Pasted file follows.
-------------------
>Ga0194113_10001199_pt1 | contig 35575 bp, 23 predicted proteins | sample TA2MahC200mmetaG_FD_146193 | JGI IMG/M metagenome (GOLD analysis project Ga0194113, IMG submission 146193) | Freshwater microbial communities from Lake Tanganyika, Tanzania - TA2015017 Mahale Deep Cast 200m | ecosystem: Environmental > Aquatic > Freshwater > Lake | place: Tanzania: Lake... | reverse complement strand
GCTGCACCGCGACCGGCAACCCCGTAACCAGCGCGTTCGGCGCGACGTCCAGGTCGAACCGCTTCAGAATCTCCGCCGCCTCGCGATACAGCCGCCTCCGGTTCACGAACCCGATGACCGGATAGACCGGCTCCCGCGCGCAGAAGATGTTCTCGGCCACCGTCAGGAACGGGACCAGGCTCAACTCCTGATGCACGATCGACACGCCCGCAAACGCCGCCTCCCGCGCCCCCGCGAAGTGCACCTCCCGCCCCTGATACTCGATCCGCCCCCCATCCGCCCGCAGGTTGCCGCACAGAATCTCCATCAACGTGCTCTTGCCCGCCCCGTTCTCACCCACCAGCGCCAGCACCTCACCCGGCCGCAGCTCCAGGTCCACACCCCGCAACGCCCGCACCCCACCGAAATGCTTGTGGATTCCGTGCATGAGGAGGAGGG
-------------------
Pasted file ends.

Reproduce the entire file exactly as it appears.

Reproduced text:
>Ga0194113_10001199_pt1 | contig 35575 bp, 23 predicted proteins | sample TA2MahC200mmetaG_FD_146193 | JGI IMG/M metagenome (GOLD analysis project Ga0194113, IMG submission 146193) | Freshwater microbial communities from Lake Tanganyika, Tanzania - TA2015017 Mahale Deep Cast 200m | ecosystem: Environmental > Aquatic > Freshwater > Lake | place: Tanzania: Lake... | reverse complement strand
GCTGCACCGCGACCGGCAACCCCGTAACCAGCGCGTTCGGCGCGACGTCCAGGTCGAACCGCTTCAGAATCTCCGCCGCCTCGCGATACAGCCGCCTCCGGTTCACGAACCCGATGACCGGATAGACCGGCTCCCGCGCGCAGAAGATGTTCTCGGCCACCGTCAGGAACGGGACCAGGCTCAACTCCTGATGCACGATCGACACGCCCGCAAACGCCGCCTCCCGCGCCCCCGCGAAGTGCACCTCCCGCCCCTGATACTCGATCCGCCCCCCATCCGCCCGCAGGTTGCCGCACAGAATCTCCATCAACGTGCTCTTGCCCGCCCCGTTCTCACCCACCAGCGCCAGCACCTCACCCGGCCGCAGCTCCAGGTCCACACCCCGCAACGCCCGCACCCCACCGAAATGCTTGTGGATTCCGTGCATGAGGAGGAGGG